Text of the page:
**generic**than just having a point-wise**local function**, we can have a local function, denoted by$\phi$

, operates over the **node**itself and its**neighbourhood**.$\phi(\boldsymbol{x}_i,\mathcal{N}_i )$

Doing so, we can construct permutation

**equivariant**functions$\boldsymbol{F(X,A)}$

, by appropriately applying the local function $\phi$

, over all **neighbourhoods**.$\boldsymbol{F(X,A)} = \begin{bmatrix} \phi(\boldsymbol{x}_1,\mathcal{N}_1 ) \\ .. \\ ..\\ \phi(\boldsymbol{x}_n,\mathcal{N}_n ) \\ \end{bmatrix}$

To ensure equivariance, it's sufficiente if

$\phi$

**doesn't**depend on the**order**of the nodes$\mathcal{N}_i$

Graph Neural Network example

$\boldsymbol{X}_{\mathcal{N}_{i}} = \{ \{ \boldsymbol{x}_a, \boldsymbol{x}_b, \boldsymbol{x}_c, \boldsymbol{x}_d, \boldsymbol{x}_e \} \}$

We have built an

**equivariant**function on graphs by using another**local permutation invariant**function,**learnable**and denoted by$\phi$

, acting at **node**level. The graph neural network computes**new features representation**for a node given its neighbourhood of features, denoted by$\boldsymbol{X}_{\mathcal{N}_{I}}$

, which for the sake of extra context can **contain the node itself**. Apply the local function$\phi$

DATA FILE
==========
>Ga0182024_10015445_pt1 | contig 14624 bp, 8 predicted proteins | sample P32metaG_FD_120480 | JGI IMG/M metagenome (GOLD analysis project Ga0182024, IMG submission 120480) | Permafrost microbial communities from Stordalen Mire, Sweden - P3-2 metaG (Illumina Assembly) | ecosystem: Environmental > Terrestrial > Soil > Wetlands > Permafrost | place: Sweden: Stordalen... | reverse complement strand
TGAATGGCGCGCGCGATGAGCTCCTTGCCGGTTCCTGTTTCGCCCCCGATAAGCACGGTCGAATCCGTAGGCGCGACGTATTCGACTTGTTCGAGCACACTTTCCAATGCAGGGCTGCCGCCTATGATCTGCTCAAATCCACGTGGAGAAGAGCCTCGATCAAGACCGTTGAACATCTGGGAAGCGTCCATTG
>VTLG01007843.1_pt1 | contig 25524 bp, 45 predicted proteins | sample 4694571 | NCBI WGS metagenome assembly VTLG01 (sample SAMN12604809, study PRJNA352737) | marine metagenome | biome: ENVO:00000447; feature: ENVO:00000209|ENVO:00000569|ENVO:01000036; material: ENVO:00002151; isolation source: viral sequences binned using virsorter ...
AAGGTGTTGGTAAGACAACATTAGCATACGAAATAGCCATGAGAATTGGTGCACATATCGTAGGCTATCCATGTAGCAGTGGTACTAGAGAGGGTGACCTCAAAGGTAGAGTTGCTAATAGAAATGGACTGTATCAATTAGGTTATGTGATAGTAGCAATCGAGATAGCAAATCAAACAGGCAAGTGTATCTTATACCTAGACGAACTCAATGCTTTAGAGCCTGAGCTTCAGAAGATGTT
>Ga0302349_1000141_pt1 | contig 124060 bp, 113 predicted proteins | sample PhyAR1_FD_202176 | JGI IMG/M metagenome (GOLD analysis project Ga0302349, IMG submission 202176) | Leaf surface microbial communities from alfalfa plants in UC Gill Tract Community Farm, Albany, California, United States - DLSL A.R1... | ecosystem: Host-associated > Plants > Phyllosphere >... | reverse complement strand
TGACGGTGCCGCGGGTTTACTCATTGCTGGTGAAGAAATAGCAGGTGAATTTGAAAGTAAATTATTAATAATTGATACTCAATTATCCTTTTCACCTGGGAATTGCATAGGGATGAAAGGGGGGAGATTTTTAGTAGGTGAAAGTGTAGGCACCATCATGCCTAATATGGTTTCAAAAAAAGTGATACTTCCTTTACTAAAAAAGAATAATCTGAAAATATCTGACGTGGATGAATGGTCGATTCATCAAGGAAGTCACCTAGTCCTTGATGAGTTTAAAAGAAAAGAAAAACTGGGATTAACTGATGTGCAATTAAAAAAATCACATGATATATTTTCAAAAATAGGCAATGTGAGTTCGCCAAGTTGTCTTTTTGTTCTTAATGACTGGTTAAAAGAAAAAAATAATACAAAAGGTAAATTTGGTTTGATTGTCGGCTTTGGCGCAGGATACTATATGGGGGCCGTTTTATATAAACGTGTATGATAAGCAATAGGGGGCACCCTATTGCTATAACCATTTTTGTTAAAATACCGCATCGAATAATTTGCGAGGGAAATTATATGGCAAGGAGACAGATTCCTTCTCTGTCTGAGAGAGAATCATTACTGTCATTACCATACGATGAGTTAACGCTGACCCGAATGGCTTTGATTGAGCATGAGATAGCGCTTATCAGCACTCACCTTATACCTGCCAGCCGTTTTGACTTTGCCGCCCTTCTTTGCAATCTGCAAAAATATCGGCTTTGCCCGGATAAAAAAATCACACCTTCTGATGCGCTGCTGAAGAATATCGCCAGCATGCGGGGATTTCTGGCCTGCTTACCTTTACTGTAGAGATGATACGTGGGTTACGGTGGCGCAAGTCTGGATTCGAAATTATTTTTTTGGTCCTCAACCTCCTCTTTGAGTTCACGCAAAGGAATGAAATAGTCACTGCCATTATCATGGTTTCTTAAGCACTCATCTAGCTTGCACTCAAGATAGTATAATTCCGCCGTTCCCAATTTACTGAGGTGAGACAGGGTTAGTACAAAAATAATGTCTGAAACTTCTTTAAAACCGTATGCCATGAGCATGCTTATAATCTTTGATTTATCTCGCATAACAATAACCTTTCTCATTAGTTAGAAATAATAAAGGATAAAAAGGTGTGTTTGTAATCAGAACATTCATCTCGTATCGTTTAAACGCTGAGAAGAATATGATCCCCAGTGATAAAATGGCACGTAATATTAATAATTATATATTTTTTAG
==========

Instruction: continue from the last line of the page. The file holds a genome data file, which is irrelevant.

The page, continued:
corresponds to the expression:$\boldsymbol{h_i} = \phi(\boldsymbol{x}_i, \boldsymbol{X}_{\mathcal{N}_{i}})$

We then

**parallelize**the application of this local function in**isolation**to every single node conforming the**graph**.Given as inputs to a graph neural network, a graph with feature inputs, denoted by

$\boldsymbol{X}$

, such that a particular node and its feature representation, $\boldsymbol{x}_i$

, and some adjacency matrix $\boldsymbol{A}$

, the application of this function will update our features (inputs) to their **latents**representation.$\boldsymbol{GNN(X,A)} \to \boldsymbol{(H,A)}$

This update of a particular node depends on its neighbourhood features and, if desired, by itself. The adjacency matrix structure is preserved through this update, although there is room for more sophisticated procedures which could explicitly change the relations living in the graph.

From this general procedure emerges several possible tasks:

- $\textcolor{Red}{Node}$
**classification**: We can effectively learn a classifier acting at node level to predict likelihood node features output.

$\boldsymbol{z}_i = f(\boldsymbol{h}_i)$

- $\textcolor{Green}{Graph}$